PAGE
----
As the COVID-19 vaccine rollout gains steam across the country, an increasing number of people are finding themselves with more protection from the SARS-CoV-2 virus. But just because you’ve been fortunate enough to get a vaccine doesn’t mean you can return to your pre-pandemic lifestyle. At least not yet.
The COVID-19 vaccines are very effective for individuals, but they are most effective when everyone has gotten one. Your new vaccine will protect you from serious disease and will very likely keep you from getting COVID-19 at all. But you could still have a mild or asymptomatic infection and that could still set off a chain of infections and complications in others.
Eventually, we will get to “herd immunity,” which occurs once a high percentage of the population is immune, either from having had COVID-19 or getting the vaccine. In that situation, cases are low, and they stay low because there aren’t enough susceptible people who can pass the virus around.
Until then, you’ll need to continue taking precautions (like wearing a mask and keeping distance) in certain situations. Over the coming months, expect things to look more and more like “normal,” but it won’t happen overnight and there may be bumps in the road along the way.
Very good, but not perfect
Vaccines make you immune, not invincible. The COVID-19 vaccines that are currently available in the U.S. provide remarkable protection against the SARS-CoV-2 virus. But, like anything, they’re not 100% effective. Current data show the mRNA vaccines are about 94% to 95% effective. That means there’s still a chance people who’ve been fully vaccinated could contract COVID-19. While we know people who’ve been fully vaccinated won’t get as sick as they would have without a vaccine, you could still pick up a mild or asymptomatic case of COVID-19. If that happens, you’ll be able to spread virus to people who haven’t been vaccinated yet.
As the vaccine roll out continues and more and more people are vaccinated, the risk of catching a mild case or spreading it to someone else will decrease. We will also learn more about the strengths and weaknesses of the different vaccines in different situations.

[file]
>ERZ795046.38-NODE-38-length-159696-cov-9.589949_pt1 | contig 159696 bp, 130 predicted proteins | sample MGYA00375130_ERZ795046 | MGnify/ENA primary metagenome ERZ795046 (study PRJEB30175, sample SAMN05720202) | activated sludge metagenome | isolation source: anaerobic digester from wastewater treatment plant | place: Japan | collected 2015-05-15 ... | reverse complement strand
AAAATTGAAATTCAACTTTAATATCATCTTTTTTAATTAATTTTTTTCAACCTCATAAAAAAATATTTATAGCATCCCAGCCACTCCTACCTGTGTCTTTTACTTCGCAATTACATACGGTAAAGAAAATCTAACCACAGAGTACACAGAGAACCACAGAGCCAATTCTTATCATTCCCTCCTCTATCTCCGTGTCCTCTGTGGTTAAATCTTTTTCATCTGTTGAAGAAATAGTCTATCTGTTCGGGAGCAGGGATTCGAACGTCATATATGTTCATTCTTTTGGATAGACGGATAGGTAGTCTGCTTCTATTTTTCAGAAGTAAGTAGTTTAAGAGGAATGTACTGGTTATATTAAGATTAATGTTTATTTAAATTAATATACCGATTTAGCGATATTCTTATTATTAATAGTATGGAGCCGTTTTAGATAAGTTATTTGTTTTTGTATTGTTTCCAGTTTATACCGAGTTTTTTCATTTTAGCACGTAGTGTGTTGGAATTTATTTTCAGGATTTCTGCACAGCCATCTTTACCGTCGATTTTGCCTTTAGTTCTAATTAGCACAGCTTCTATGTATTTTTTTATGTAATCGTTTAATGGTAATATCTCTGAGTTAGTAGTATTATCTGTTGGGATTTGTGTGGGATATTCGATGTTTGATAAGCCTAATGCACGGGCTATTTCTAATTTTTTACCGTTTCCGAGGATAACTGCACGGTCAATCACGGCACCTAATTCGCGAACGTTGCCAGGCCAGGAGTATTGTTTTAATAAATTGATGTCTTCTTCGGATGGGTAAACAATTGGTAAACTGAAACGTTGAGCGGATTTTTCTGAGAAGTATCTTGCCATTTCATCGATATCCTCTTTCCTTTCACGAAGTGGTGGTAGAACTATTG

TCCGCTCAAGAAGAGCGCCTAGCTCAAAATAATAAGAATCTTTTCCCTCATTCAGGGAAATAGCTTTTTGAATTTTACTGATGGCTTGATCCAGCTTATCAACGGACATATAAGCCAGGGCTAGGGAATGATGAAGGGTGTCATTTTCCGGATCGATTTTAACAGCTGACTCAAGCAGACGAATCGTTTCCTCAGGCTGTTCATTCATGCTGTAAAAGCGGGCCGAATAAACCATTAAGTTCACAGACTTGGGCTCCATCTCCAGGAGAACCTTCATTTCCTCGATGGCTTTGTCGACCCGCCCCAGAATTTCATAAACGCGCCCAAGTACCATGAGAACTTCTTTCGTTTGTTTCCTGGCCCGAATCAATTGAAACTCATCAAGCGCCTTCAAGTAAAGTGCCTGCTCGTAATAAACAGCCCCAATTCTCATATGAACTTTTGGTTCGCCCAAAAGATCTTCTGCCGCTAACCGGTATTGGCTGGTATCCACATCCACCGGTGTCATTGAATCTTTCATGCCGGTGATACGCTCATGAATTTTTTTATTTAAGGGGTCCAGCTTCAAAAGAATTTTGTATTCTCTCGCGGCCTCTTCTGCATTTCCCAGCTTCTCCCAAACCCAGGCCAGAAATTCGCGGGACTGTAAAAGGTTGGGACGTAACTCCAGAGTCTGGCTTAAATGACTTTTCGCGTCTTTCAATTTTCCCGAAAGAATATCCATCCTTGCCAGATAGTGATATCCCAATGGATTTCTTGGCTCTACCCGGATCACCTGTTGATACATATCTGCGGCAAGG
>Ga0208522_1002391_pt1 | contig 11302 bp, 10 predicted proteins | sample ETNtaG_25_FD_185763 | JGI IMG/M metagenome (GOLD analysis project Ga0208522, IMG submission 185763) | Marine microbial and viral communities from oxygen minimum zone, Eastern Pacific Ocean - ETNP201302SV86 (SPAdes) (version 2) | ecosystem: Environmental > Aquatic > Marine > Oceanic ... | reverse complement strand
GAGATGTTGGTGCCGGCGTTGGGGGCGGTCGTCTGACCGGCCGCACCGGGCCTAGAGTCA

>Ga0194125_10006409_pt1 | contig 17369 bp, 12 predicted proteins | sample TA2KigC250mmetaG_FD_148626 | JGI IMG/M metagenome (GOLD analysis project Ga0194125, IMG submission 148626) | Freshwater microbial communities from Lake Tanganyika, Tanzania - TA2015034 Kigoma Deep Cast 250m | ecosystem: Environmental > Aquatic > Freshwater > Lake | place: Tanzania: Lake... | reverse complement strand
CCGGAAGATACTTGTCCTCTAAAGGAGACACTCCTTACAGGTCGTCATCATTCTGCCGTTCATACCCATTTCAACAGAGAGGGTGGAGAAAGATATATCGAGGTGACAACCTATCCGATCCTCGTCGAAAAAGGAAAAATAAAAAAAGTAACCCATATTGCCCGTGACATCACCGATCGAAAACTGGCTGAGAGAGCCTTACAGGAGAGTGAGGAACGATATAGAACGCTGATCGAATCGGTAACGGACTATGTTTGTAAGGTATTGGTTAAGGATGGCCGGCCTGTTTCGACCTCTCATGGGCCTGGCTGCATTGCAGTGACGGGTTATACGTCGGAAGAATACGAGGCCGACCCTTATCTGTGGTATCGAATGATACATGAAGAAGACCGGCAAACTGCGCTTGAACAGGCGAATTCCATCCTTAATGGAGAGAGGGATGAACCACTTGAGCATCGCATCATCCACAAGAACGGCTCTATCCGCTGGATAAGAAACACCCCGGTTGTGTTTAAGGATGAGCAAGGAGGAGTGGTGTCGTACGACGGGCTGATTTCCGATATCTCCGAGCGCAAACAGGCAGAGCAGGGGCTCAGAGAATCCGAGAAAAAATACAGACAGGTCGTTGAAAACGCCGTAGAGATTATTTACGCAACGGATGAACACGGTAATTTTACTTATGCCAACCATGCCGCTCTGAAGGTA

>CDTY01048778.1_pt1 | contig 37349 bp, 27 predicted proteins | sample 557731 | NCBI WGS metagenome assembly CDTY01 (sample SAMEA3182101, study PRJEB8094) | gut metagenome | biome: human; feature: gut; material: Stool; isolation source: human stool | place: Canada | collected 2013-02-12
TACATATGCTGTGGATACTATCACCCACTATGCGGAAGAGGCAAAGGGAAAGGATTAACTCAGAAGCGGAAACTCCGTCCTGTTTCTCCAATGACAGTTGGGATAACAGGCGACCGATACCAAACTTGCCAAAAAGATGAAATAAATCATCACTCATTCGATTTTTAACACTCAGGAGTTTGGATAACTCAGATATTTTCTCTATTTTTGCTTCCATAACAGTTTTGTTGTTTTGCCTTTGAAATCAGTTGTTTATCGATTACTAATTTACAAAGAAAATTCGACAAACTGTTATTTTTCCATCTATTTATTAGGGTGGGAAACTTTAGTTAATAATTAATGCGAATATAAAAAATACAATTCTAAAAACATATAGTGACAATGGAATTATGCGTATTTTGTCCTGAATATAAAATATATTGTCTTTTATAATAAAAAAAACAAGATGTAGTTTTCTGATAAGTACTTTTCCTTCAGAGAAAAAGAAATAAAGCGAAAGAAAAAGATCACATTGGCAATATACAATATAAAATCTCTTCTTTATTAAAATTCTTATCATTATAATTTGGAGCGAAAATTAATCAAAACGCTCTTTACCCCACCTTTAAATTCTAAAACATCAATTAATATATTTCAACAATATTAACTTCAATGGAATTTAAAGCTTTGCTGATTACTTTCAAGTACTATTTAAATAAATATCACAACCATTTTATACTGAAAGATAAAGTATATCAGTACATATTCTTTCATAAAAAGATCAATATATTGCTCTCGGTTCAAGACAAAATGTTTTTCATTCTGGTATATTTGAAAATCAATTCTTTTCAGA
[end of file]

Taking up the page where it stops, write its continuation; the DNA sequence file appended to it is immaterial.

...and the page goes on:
Full protection takes time
While the vaccines provide a high-degree of (but not total) protection from COVID-19, they also take time to reach their full level of protection. Both the Pfizer-BioNTech and Moderna vaccines require two doses, which need to be given in specific increments. The first dose offers good protection, but you won’t get the vaccine’s full and durable protection until two weeks after your second dose. The Johnson & Johnson vaccine only requires one dose, but it also needs time to reach its full protective power. Don’t consider yourself fully protected until two weeks have passed from your final vaccine (Pfizer and Moderna) or your only vaccine (Johnson & Johnson).
Since they’re so new, we don’t have data to say how long the vaccines’ protection lasts. But based on what we know about coronaviruses and mRNA vaccines, we think you may need a booster in the future; we don’t yet know when or how often.
Waiting for herd immunity
If we want to see post-COVID times come faster, we need two things: more vaccines and more people who are vaccinated.
Diseases need people to spread. So the more people who are vaccinated, the safer everyone is. While things are trending in the right direction, we know restrictions shouldn’t get lifted until we have lower rates of COVID-19 in our communities. And that won’t happen until a lot more people have access to, and are able to get, the vaccine.
What you can do after you’re fully vaccinated
Having a vaccine for yourself is great, and it certainly gives you peace of mind, even if you still have to take precautions.
The latest CDC guidance says people who are fully vaccinated can spend time unmasked and inside with others who are also fully vaccinated. The national’s top public health agency also says that it’s safe, in certain instances, for fully vaccinated people to spend unmasked time inside with those who are unvaccinated — provided those who are unvaccinated are from the same household and have no high-risk health conditions. (If there’s unvaccinated people from more than one household, or an unvaccinated person has high-risk conditions, everyone should continue to wear a mask. And it’s best to meet outside.)
If you live with or care for people who can’t yet get vaccinated, you should still keep your unmasked contacts limited so you don’t bring home what may be a mild case for you, but one that turns into a serious illness for them.
As cases decline in your area and vaccination rates increase, close contact with others gets safer and safer, but the new variants could still bring another surge. We are nearing the end of this marathon, and now isn’t the time to quit early. Cases are decreasing in most parts of the country, but they are still high. The mix of high case counts and growing vaccination levels makes an epidemiological soup that is primed to breed new variants that are resistant to the vaccines. We definitely don’t need that hurdle at the end of the race, so please keep taking care to protect yourself and your loved ones.
Just like you did at the start of the pandemic, make sure you stay on top of the rules and guidance in your community and talk candidly to family and friends about their and your risk tolerance as we slowly make our way out of this mess.
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